Silversmith pulled him so that they were face-to-face. “My name is Seamus Silversmith and I’m half Jewish. I’ve been spying on your space program for fourteen years and I pray every day that you never hoist that filthy flag of yours on Mars. The sooner idiots like you grow up and see Heydrich for the evil bastard he is, the better.”

It felt so damn good! He had to cut himself off before everything he’d wanted to shout for fourteen years came gushing out.

Silversmith shoved Henkel into the hydroponics pod. He hauled himself back to the communications pod and hit the emergency button. With a hiss of hydraulics, the doors at each end of the pod slid shut. Now every other pod would be dimmed with emergency lighting only, and every inessential system would be shut down. The broadcast was classed as essential, so the film kept ticking through the transmitter. If a faulty battery poisoned the crew with chlorine or a micrometeorite left them breathing vacuum, nothing would interrupt the flow of enlightenment to the Reich.

Silversmith laughed as he hurled himself back to the cupboard of secret films. He was twelve years old again, hiding from the farmer whose orchard he’d raided. The trick to enjoying those childhood escapades had been in not thinking about the consequences, and he’d rediscovered the trick exactly when he needed it. He pulled out the tapes and held them up to the red light. Even the grotesque images couldn’t dull his euphoria.

The intercom crackled into life and the duty officer started calling names. Silversmith stopped the tape of the documentary about solar flares and replaced it with film of a woman whose skin had been flayed by one. There was no explanation to be broadcast with it, but she floated in a way that could only place her on the Dancing Penguin. He hoped anyone watching would associate her with the phenomenon they had just been learning about.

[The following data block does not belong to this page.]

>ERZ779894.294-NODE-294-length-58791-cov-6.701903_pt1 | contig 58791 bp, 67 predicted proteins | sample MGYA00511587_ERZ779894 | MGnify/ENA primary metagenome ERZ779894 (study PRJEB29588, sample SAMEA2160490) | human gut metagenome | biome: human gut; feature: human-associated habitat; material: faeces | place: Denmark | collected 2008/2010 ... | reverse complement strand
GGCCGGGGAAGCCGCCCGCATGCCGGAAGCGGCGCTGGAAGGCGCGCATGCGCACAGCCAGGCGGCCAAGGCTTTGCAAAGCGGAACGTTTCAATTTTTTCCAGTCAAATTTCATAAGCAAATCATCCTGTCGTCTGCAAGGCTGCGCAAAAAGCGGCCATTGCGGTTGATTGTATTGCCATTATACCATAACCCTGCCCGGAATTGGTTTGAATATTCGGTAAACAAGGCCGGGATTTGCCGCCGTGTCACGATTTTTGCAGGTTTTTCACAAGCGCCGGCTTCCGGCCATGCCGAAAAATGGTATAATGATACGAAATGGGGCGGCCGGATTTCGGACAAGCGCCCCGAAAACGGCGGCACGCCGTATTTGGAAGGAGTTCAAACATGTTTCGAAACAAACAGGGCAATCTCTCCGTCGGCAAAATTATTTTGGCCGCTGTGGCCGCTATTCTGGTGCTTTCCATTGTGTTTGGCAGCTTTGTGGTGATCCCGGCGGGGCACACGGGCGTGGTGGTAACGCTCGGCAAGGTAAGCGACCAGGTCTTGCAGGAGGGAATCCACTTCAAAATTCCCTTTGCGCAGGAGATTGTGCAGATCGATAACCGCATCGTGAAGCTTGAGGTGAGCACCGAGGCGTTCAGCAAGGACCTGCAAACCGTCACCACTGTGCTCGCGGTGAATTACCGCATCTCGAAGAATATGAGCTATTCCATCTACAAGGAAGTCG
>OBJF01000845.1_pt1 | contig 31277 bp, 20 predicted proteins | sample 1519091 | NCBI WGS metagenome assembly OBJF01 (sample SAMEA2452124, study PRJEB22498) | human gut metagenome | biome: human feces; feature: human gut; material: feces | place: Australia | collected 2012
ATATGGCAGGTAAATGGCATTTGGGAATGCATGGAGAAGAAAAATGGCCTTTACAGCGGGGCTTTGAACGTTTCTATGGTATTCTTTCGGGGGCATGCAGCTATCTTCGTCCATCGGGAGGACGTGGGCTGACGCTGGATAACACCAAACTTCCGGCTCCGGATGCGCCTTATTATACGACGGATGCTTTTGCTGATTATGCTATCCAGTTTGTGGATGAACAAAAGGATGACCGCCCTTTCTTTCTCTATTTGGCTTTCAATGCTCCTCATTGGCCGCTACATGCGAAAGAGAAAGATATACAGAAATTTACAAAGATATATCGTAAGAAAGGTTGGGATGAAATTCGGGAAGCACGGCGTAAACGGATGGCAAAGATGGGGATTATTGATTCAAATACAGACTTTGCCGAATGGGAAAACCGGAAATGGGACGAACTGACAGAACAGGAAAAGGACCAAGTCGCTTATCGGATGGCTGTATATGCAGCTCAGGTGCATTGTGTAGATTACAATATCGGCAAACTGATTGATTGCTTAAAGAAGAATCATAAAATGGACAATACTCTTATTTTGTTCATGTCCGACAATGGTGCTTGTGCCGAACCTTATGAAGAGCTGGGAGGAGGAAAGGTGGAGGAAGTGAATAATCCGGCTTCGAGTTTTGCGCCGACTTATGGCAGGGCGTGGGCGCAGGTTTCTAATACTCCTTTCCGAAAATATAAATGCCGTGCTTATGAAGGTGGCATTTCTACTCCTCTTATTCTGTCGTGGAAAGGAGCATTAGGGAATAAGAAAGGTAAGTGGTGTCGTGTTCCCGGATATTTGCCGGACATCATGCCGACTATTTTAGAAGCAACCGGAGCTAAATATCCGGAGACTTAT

Next week: Under the Hooked Cross concludes with Seamus Silversmith

Full story available from Amazon in Kindle format.

Author notes


Cover by Manda Benson

These other stories by DJ Cockburn available online: Steel in the Morning, Newgate Jig, The Endocrine Tyranny, Peppermint Tea in Electronic Limbo, Foreclosure, Cassandra’s Cargo and Mars One.

Tagged with: , , ,
Posted in Under the Hooked Cross

Seasonal Greetings from the Eclectics


(DJ Cockburn [CC / Flickr])

And with that, the Eclectics are taking a seasonal break. The last two instalments of Under the Hooked Cross will post on the next couple of Mondays, but Hooptedoodle and Pontification will be having a very boozy party until the new year.

Here’s hoping you enjoy yourself as much as they plan to.

Posted in Notification
Follow Cockburn's Eclectics on

Enter your email address to follow this blog and receive notifications of new posts by email.

Join 434 other followers

Stars Shine, Stars Sell

Christmas in Red

Bowl of Light

Presents for the Patrician

Feather and Phone

Peacocked Lights

The Red Cross of Retail

Wreaths of the Ritz

Christmas at the Ritz

Retail Season on Sloane Street

More Photos